Te Tangi ā te Tūī

Saturday October 28, 2023 at 2 pm at The York, 639 Commercial Drive, Vancouver | View Map | Phone

A celebration of Māori culture

An extraordinary live experience that fuses Māori culture with the artistry of the circus, told in Te Reo Māori (the Māori language).

Te Tangi ā te Tūī; he karanga nō te kainga, pulling us heart-first back to the ngāhere.

Join us on a mesmerizing journey into the heart of Aotearoa, the land of the Māori people. Te Tangi ā te Tūī (The Song of the Tui) invites you to experience an enchanting and empowering Māori circus theatre work about adaptation and authenticity. This is a remarkable circus spectacle for audiences of all ages!

The Tūī (Indigenous songbird) soaks up the world around it and responds in song. Though beautiful, his tune now is a faint echo from when Aotearoa was blanketed in the ngāhere (forest), flutes of Patupairehe (fairy folk) filled the trees, and Māori alone walked gently upon their mother. The loss of the original voice of the Tūī parallels the forces of loss and regeneration of Te Reo Māori (Māori language). This show combines Kaupapa Māori (a Māori way) and cirque theatre to create an evocative narrative of love and loss between Māori, Patupairehe, and the natural world facing colonial impact.

This world premiere is a collaboration between Te Rēhia Theatre Company and The Dust Palace, New Zealand.

Running time: 90 minutes with intermission


The Cultch offers a 50% ticket discount to VocalEye users. Please call 604-251-1363 to purchase and be sure to mention VocalEye.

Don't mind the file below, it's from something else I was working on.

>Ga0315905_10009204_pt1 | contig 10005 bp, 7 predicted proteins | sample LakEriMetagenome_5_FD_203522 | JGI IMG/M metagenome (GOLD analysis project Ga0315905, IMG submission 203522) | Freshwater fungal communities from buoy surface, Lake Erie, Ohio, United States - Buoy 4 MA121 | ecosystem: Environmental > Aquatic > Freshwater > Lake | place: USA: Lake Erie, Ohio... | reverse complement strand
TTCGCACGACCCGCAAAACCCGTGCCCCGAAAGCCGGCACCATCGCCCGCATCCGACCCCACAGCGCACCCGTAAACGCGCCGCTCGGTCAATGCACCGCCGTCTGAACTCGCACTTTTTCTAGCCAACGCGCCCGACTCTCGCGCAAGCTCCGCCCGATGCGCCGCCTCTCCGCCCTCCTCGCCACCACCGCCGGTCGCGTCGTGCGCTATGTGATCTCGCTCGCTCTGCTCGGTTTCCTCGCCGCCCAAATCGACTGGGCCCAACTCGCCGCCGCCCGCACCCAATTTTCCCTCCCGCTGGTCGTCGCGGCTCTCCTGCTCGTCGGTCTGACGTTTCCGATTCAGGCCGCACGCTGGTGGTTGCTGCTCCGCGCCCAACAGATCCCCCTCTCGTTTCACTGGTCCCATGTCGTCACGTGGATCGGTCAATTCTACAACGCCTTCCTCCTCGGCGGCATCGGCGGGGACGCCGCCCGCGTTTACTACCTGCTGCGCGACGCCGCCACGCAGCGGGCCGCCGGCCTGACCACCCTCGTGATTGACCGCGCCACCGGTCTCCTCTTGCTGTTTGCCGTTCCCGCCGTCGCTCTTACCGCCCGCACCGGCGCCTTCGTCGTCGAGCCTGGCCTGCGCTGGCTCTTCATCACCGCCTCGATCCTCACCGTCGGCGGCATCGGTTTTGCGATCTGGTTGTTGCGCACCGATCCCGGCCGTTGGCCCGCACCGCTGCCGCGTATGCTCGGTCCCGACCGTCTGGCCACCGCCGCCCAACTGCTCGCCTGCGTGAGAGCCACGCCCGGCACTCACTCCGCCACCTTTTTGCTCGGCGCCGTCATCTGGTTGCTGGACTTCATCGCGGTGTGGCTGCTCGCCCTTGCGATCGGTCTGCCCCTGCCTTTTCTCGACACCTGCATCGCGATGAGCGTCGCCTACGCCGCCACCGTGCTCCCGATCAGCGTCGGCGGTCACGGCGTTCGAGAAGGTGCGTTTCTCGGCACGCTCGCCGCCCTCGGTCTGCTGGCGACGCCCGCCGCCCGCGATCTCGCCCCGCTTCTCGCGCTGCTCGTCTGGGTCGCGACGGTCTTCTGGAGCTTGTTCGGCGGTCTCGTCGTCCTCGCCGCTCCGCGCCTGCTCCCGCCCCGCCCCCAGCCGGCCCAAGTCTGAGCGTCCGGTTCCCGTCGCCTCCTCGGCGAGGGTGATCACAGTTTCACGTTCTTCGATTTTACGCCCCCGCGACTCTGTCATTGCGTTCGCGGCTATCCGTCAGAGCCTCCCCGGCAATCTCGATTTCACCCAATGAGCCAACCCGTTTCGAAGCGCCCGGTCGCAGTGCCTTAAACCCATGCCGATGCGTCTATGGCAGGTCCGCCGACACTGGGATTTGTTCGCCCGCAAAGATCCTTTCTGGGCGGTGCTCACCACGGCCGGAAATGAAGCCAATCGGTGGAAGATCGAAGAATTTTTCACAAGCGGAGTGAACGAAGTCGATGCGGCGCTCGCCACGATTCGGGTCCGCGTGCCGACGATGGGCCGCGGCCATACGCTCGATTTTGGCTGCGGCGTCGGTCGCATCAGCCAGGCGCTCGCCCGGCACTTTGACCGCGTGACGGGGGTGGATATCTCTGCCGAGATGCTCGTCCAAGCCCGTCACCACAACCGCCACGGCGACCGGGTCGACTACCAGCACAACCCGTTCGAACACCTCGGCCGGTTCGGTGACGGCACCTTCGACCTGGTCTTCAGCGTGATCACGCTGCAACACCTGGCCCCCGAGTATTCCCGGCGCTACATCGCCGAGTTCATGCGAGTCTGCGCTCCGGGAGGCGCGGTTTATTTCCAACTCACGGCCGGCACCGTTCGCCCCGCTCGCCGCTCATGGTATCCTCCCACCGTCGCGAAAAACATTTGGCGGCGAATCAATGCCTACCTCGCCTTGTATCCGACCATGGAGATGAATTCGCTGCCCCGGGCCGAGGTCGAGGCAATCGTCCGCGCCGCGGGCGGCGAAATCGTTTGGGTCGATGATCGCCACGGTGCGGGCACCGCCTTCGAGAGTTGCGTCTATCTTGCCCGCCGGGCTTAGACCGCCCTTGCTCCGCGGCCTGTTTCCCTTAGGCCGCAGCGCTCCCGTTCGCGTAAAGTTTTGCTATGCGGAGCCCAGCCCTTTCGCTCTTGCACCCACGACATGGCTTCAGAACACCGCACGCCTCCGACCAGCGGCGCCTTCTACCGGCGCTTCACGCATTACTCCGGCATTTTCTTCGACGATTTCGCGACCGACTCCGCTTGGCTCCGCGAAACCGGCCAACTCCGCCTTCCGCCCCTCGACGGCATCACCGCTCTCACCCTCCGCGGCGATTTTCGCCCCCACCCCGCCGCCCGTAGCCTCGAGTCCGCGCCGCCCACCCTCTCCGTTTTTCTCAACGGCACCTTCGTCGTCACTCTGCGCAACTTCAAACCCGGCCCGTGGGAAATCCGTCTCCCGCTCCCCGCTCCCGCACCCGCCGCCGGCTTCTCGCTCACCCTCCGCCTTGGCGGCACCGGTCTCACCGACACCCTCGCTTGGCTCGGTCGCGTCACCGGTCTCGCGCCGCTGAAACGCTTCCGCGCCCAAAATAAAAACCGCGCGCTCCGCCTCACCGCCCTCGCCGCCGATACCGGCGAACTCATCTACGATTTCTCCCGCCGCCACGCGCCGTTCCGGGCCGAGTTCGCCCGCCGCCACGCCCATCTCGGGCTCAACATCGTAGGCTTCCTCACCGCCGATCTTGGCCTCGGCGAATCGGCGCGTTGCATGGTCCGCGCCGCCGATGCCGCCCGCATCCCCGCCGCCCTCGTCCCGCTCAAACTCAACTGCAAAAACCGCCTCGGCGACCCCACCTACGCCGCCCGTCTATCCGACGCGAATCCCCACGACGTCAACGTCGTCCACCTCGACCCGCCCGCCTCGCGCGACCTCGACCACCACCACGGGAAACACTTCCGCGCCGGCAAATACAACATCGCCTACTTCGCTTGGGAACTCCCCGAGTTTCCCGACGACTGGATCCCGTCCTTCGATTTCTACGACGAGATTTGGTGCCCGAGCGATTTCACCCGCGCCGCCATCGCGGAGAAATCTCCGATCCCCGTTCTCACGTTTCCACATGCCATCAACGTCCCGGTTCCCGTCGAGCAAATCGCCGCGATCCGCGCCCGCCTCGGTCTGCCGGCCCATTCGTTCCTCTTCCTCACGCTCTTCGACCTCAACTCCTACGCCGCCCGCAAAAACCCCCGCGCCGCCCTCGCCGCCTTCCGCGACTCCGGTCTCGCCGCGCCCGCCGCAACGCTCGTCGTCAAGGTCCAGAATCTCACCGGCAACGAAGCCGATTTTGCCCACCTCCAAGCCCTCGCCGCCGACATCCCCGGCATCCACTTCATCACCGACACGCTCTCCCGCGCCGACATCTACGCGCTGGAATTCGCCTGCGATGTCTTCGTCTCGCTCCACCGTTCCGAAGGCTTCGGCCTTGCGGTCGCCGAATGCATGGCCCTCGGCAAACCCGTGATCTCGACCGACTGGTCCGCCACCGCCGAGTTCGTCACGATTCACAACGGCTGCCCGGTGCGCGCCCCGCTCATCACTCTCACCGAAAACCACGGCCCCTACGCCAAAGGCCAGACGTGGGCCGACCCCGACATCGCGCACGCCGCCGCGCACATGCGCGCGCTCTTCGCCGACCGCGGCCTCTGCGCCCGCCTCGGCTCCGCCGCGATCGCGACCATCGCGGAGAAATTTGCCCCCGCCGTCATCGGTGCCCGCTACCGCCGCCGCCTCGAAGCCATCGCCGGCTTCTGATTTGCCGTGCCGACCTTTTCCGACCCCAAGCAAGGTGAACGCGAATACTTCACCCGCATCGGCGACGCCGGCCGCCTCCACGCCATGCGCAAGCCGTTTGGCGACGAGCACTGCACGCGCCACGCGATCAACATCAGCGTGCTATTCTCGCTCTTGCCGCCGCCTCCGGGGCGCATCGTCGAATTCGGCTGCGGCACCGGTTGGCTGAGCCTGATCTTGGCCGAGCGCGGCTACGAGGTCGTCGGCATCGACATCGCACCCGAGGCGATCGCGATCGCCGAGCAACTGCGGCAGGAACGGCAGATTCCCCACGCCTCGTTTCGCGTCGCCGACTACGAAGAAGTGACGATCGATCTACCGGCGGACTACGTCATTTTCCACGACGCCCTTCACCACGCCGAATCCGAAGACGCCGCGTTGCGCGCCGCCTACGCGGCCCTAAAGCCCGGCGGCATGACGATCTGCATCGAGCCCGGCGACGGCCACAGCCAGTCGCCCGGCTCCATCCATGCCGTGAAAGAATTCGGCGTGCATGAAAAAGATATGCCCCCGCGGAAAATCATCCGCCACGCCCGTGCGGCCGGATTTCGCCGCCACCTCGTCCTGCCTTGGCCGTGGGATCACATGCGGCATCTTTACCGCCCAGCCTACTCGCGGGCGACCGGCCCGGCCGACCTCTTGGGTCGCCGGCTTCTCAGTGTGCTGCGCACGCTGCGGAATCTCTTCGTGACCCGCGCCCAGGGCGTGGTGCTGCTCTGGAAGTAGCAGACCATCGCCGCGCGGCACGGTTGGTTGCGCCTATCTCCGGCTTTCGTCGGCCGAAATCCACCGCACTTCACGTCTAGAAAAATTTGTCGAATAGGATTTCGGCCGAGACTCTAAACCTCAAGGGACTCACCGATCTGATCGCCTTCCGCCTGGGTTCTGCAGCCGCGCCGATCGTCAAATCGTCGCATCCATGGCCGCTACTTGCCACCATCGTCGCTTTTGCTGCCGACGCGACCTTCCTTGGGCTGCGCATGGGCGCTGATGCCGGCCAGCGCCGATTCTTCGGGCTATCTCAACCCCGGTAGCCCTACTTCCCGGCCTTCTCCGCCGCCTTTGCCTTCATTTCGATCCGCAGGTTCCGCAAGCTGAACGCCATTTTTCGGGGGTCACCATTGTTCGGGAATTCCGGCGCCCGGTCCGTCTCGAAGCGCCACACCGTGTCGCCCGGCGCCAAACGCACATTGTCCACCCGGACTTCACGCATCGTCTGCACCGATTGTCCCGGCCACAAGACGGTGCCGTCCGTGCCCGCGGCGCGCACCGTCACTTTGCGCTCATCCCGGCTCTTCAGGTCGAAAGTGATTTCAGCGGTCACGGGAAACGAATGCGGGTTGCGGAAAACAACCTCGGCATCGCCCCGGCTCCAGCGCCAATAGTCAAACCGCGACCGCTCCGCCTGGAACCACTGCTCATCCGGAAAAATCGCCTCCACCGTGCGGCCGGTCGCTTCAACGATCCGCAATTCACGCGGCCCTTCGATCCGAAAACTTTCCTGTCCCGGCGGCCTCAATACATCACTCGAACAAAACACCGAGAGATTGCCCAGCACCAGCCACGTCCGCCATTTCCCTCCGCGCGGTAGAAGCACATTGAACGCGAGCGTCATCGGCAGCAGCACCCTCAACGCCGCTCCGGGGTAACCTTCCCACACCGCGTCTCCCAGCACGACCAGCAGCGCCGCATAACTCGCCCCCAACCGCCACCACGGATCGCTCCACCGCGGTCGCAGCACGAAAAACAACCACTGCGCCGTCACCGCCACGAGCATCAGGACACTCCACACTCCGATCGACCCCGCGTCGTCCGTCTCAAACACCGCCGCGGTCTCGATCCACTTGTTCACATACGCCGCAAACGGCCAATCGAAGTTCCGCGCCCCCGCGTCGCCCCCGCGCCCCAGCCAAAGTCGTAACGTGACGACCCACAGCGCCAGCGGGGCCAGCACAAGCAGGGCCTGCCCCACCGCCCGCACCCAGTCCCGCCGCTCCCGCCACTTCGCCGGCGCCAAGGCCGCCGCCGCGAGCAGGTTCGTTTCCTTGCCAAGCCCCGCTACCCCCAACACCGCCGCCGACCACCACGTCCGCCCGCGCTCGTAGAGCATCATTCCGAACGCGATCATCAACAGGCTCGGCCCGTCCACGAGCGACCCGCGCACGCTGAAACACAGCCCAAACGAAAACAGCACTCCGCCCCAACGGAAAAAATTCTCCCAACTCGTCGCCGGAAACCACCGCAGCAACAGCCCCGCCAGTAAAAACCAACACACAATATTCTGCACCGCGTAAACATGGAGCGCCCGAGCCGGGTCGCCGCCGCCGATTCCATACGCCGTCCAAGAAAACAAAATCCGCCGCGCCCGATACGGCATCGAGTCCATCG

Produced by: Te Rēhia Theatre and The Dust Palace Circus Theatre
Writers: Tainui Tukiwaho and Amber Curreen
Director: Tainui Tukiwaho
Circus Directors: Geoff Gilson and Eve Gordon


Te Rēhia is an acclaimed Māori theater company who shares Matauranga Māori with the world through bold contemporary theater. The Dust Palace is a renowned cirque theater company that presents works of beauty and daring through aerials, groundwork and storytelling.

Te Tangi a te Tūī is an allegory for the past and future of the Māori language; telling a story of loss that te reo Māori narrowly avoided and the journey young people now face to bring the reo (language) back to their family lines.

Aotahi lives on her ancestral lands, close to a forest that is home to the much-feared Patupaiarehe (ancient “fairy” people) and a curious creature, known as the Bird Man, the Manu (bird) who Walks as a Man. Aotahi gives birth to her son Piri – the first boy in this family’s bloodline for many generations. In days long past her ancestors made decisions, or were forced into decisions, that rippled through generations. Piri’s birth unlocks a dormant curse lying in wait for his arrival, it is an utu (debt) that he is now responsible to pay to these magical beings. The Patupaiarehe (fairy person) Te Pua o Te Reinga wants Piri as a vessel for the spirit of the man she loved and lost at the time Māori were forced away from their lands. Koiriiri, The Manu who walks as a Man, wants the boy as revenge against Piri’s ancestor who trapped him, trimmed his tongue and gifted him to a priest. He wants Piri to replace him in housing the priest’s spirit which binds him to the land. Aotahi does her best to hide her son from the magical beings and the curse. It appears she has succeeded until in his teen years where they begin their pursuit of him in earnest. Each of the creatures take their turn, sharing their stories and trying to convince the boy to sympathise for their plight. A worried Aotahi watches on from the shadows, waiting for the inevitable that will come when the boy chooses a side and both mother and son will be gone forever. What will he choose? How will the song of his ancestors end?

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